For pension scheme trustees undertaking a scheme valuation in 2015 must wonder what they did in a previous life to upset the pension gods. Now facing historically low gilt yields, trustees were looking in 2012 at similarly terrible investment conditions and 2009 they were caught in the teeth of the financial meltdown.

What to do?

In our experience, we are seeing trustees and their sponsors looking to ensure that they find a way of working collaboratively, that risks are identified and managed (no unrewarded risks – a subject for another time), yet still taking some degree of investment risk (our old friend proportionality).

Trustees also need to be looking at their risk register and asking themselves, what if:

  • The employers covenant worsens (think Tesco)
  • Gilt yields hover around where they are for the next three or more years
  • Investment returns remain below the rate of return assumed in the valuation report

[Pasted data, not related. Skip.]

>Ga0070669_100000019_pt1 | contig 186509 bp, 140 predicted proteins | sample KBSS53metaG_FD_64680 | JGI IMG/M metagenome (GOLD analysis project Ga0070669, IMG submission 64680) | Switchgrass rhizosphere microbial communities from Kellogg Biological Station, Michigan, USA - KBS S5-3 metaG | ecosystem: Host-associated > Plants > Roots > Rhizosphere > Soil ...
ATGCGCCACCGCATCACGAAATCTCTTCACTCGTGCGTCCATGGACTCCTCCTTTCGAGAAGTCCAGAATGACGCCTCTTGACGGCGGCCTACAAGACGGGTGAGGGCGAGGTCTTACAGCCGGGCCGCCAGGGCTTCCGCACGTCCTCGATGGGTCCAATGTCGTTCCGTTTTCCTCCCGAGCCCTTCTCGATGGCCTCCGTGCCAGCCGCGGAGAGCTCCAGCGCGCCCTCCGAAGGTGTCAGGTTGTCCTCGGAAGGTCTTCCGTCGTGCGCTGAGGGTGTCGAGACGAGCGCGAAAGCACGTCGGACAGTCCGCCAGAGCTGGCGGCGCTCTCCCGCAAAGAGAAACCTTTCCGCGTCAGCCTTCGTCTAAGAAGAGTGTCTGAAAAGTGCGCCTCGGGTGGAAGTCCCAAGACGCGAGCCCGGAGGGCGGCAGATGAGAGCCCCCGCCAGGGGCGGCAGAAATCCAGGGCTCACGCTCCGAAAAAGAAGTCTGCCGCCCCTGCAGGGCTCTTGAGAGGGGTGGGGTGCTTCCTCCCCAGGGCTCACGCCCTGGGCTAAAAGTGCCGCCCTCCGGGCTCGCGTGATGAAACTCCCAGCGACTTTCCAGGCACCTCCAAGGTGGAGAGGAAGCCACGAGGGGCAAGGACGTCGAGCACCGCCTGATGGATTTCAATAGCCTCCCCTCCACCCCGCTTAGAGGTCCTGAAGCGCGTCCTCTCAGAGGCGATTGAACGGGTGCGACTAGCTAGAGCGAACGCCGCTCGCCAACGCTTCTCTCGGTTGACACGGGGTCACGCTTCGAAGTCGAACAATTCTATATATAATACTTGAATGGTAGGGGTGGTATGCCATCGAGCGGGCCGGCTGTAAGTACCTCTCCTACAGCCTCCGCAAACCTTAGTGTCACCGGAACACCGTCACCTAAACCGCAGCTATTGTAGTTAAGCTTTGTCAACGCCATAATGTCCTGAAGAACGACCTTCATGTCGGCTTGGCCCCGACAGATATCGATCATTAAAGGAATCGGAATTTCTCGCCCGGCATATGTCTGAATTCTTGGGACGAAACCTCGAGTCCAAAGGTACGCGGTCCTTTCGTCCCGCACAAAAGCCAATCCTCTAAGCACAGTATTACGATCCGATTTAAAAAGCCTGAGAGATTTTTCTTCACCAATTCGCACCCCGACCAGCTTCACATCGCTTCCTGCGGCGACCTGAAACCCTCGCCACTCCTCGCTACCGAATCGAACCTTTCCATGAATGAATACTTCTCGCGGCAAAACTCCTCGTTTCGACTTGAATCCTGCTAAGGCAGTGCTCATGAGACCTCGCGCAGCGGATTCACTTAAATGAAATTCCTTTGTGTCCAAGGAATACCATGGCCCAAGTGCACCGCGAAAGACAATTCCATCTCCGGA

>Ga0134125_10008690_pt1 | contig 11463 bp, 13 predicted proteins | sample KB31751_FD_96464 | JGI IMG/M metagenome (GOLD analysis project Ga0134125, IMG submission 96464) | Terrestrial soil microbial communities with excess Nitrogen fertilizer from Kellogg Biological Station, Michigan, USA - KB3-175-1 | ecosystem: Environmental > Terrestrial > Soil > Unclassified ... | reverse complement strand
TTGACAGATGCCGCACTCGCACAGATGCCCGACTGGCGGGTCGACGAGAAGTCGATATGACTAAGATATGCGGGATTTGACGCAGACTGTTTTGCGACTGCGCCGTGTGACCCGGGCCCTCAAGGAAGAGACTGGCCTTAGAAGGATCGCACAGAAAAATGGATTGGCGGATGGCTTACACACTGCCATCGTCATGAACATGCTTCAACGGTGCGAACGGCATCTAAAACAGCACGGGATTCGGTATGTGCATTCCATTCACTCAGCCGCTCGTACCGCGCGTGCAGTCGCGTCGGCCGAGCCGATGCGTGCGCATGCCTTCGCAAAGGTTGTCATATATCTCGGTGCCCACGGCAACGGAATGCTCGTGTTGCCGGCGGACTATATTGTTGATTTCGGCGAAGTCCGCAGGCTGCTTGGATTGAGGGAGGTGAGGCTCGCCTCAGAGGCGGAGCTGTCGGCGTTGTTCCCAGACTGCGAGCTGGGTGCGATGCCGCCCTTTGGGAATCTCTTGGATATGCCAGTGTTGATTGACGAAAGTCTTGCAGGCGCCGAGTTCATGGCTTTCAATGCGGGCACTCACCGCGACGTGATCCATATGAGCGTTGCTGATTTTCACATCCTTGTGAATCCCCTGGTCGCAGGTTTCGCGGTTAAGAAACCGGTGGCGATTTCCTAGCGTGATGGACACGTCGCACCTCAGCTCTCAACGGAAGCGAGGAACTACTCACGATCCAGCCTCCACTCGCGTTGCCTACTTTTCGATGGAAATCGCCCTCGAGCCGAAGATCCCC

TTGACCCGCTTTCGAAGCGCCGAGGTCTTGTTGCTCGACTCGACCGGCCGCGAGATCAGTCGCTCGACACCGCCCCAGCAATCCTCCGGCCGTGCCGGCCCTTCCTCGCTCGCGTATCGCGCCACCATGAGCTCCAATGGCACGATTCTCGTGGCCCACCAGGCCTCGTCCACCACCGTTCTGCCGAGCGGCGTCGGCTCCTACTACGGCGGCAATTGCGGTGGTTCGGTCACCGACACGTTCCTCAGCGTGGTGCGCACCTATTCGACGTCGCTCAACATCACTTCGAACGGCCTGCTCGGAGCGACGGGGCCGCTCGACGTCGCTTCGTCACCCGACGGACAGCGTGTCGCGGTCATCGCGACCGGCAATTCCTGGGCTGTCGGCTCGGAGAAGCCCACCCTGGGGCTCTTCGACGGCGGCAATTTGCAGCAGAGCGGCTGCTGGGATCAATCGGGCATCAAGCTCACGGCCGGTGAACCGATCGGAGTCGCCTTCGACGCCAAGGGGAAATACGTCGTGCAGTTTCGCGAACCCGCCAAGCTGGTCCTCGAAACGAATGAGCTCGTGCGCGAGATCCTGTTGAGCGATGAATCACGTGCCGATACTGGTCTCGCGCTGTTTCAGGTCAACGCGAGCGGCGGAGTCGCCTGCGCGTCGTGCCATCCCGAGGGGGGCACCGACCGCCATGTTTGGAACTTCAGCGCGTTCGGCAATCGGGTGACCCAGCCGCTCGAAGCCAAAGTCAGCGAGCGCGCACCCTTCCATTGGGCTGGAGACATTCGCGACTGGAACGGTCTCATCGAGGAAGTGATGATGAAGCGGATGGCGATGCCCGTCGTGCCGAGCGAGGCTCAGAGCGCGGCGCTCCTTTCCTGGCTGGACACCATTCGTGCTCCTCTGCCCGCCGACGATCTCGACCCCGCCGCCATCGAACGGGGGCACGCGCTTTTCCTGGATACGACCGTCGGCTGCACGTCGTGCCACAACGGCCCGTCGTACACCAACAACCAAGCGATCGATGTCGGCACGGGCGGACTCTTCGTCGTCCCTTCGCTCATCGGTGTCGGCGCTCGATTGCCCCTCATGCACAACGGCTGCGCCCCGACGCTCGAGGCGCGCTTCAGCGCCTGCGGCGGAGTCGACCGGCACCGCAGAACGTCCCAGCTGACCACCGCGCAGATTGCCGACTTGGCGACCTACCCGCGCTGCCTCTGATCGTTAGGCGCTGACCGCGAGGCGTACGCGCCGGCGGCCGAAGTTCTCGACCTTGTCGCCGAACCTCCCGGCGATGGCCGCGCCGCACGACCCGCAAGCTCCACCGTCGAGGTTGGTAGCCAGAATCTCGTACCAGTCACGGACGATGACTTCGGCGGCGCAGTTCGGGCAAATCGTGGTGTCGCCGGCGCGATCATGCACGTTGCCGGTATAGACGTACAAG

• A piece of the business (the most profitable) is sold off – what does that do the scheme liabilities and the employers covenant?

Some Trustee Boards take themselves away for a day, other undertake such mind mapping exercise before starting the business meeting for a couple of hours. There is no right or wrong way of undertaking such exercises. In our view, the meeting needs the Chair or, if budget allows, an outside facilitator to ensure that the discussions remain focussed and properly recorded. The most important result is to record the meeting outputs and the actions which need to be taken against them. These exercises are much more about the context in which the ‘thinking the unthinkable’ takes place, rather than developing complex (and expensive) modelling.

Scenario planning will not prevent a crisis but does give Trustee Boards the opportunity to think in advance about potential situations rather than being forced to develop policy in the go, which is never the best place to be.

What next?

We work as members of trustee boards and have wide experience of scenario planning; see our case studies. Why not contact us to find out more?

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